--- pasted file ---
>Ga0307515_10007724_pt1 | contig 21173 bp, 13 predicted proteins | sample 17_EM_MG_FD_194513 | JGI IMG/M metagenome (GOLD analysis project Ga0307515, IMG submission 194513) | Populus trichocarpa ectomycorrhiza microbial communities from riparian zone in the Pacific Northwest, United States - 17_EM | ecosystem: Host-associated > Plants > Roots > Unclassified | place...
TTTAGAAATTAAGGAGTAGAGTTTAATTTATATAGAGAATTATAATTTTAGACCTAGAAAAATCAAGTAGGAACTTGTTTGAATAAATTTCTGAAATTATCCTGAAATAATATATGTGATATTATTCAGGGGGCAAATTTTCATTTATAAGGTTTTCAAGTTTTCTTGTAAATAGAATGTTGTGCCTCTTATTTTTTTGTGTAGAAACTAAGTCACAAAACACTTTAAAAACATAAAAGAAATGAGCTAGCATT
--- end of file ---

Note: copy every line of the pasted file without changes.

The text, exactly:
>Ga0307515_10007724_pt1 | contig 21173 bp, 13 predicted proteins | sample 17_EM_MG_FD_194513 | JGI IMG/M metagenome (GOLD analysis project Ga0307515, IMG submission 194513) | Populus trichocarpa ectomycorrhiza microbial communities from riparian zone in the Pacific Northwest, United States - 17_EM | ecosystem: Host-associated > Plants > Roots > Unclassified | place...
TTTAGAAATTAAGGAGTAGAGTTTAATTTATATAGAGAATTATAATTTTAGACCTAGAAAAATCAAGTAGGAACTTGTTTGAATAAATTTCTGAAATTATCCTGAAATAATATATGTGATATTATTCAGGGGGCAAATTTTCATTTATAAGGTTTTCAAGTTTTCTTGTAAATAGAATGTTGTGCCTCTTATTTTTTTGTGTAGAAACTAAGTCACAAAACACTTTAAAAACATAAAAGAAATGAGCTAGCATT